The next technical revolution is here. And this is only the beginning.
The rate of innovation and development is skyrocketing. Driverless cars, which only a few years ago were a futuristic invention that would happen in a decade or so, are here today; California’s Public Utilities Commission just approved regulations allowing driverless cars to transport passengers on the state’s roads.
This is doubly remarkable because up until the turn of the century, AI development had seemingly dried up. From the supposed AI catalyst of chess computer Deep Blue defeating Gary Kasparov in 1997 until around 2010, there was, as it was known in the industry, an AI winter. Progress ground to a halt as innovators came to the realisation that it was impossible to gather enough data points to make their creations functional in the modern world. The modern proliferation of smartphones, technology and big data, however, has changed all that.
In fact, some of the AI in your life has become second nature, so much so that you perhaps don’t really consider it to even be AI anymore; have you tried using an online service to listen to music or watch a movie? Ever noticed how these services have an almost uncanny ability to recommend other songs, films or TV series that you’re interested in? That’s an AI powered functionality that’s able to take the recommendations of thousands or millions of other people based on their selections and use them to predict what you’d enjoy the most by building a profile of your entertainment tastes.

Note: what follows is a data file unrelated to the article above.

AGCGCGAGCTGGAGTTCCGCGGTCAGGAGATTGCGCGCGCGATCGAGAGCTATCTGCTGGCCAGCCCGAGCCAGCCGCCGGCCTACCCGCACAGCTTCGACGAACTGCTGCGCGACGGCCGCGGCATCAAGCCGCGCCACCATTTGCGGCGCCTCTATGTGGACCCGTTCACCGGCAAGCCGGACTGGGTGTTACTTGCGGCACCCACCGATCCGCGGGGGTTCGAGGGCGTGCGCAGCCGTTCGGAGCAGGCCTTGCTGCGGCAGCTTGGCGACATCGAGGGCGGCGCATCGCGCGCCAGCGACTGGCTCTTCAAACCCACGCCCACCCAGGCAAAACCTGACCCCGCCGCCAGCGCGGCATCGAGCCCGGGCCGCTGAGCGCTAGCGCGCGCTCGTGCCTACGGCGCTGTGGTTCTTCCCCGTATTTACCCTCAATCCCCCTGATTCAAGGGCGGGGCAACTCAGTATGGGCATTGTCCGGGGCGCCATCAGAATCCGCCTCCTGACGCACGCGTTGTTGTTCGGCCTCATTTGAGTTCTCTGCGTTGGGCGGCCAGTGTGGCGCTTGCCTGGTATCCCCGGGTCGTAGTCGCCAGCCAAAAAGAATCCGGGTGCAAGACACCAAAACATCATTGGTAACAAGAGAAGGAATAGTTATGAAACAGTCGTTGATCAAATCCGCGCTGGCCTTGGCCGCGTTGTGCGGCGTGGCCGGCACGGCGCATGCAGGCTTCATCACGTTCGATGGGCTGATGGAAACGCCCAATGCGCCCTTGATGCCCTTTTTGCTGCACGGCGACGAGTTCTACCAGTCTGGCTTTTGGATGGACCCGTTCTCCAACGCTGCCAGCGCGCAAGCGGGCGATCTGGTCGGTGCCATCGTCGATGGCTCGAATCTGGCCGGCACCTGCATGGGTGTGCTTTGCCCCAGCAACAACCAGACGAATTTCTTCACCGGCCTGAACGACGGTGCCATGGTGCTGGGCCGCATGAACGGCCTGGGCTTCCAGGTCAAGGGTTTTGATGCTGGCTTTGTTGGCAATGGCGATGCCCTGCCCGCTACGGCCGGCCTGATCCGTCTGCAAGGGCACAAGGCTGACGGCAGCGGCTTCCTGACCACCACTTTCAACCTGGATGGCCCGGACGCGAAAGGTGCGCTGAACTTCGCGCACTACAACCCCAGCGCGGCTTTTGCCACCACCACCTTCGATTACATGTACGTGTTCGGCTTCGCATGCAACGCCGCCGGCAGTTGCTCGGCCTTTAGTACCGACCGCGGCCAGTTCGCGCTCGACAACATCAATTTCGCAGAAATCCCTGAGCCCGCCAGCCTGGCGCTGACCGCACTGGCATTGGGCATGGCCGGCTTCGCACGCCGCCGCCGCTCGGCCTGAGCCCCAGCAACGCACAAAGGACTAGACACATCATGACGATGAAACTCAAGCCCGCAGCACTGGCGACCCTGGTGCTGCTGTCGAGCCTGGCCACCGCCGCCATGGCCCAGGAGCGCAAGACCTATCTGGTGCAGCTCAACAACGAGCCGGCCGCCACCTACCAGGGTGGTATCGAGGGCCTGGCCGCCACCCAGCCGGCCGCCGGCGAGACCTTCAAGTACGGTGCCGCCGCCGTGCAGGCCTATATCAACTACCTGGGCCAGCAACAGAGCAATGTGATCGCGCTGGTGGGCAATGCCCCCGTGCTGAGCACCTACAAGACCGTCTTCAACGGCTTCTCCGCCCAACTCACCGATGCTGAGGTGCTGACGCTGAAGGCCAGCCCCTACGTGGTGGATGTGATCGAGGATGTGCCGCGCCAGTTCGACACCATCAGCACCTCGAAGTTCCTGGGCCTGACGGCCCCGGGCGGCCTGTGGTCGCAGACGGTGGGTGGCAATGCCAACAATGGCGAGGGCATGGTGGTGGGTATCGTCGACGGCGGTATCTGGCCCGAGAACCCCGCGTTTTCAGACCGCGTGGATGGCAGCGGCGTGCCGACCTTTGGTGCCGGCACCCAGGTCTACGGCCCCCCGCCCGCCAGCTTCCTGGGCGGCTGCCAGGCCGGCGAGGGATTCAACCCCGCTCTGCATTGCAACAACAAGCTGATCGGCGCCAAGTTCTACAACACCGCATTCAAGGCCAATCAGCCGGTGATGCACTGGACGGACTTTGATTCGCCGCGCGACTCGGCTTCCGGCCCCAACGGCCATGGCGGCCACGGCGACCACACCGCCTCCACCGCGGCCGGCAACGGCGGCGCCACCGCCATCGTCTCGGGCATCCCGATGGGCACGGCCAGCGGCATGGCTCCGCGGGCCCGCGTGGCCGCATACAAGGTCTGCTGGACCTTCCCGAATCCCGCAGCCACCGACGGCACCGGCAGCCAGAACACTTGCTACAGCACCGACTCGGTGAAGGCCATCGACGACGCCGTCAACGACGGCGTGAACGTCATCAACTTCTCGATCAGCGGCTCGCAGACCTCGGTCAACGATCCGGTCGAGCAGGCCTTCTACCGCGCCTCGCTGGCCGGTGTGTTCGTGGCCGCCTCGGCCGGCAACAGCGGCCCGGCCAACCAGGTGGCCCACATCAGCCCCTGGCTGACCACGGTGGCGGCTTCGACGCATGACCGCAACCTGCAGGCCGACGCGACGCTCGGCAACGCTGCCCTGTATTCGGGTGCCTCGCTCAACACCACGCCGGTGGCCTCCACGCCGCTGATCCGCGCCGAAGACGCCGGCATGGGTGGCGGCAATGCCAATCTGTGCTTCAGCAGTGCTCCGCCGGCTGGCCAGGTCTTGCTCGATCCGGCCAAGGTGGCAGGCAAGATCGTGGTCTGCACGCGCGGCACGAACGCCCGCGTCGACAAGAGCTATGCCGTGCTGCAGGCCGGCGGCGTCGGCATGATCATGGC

It’s not just simple things like helping you find your next TV series to watch though, AI and robotics are making a real difference in some of the most vital fields of human endeavour. A powered robots are assisting farmers tend to their crops, able to kill weeds while using only a twentieth of the herbicide previously required. Researchers in the UK have developed AI that can diagnose heart disease and lung cancer, which government health expert Sir John Bell, the Regius Chair of Medicine at Oxford University, believes could save the UK’s National Health Service £1.1 billion in pathology screenings per year. This technology is available in hospitals, starting this month.
All of these innovations represent the future, and what is possible with this kind of technology. Humanity is demonstrating its capacity to do more with fewer resources than ever before thanks to the technological advances in AI and robotics.
Where previously a considerable proportion of developments were experimental projects and prohibitively expensive as a result, today’s applications are both practical and affordable for the average consumer. According to research from Tractica, while global revenues for AI software in 2018 will be in the region of US$7 billion, they estimate by 2025 that number will be almost US$90 billion.
This translates into a number of corporations who are on the cutting edge of this new technology presenting attractive value propositions for retail investors.
Brenton Schaeche, is senior investment adviser at OzFinancial Australia.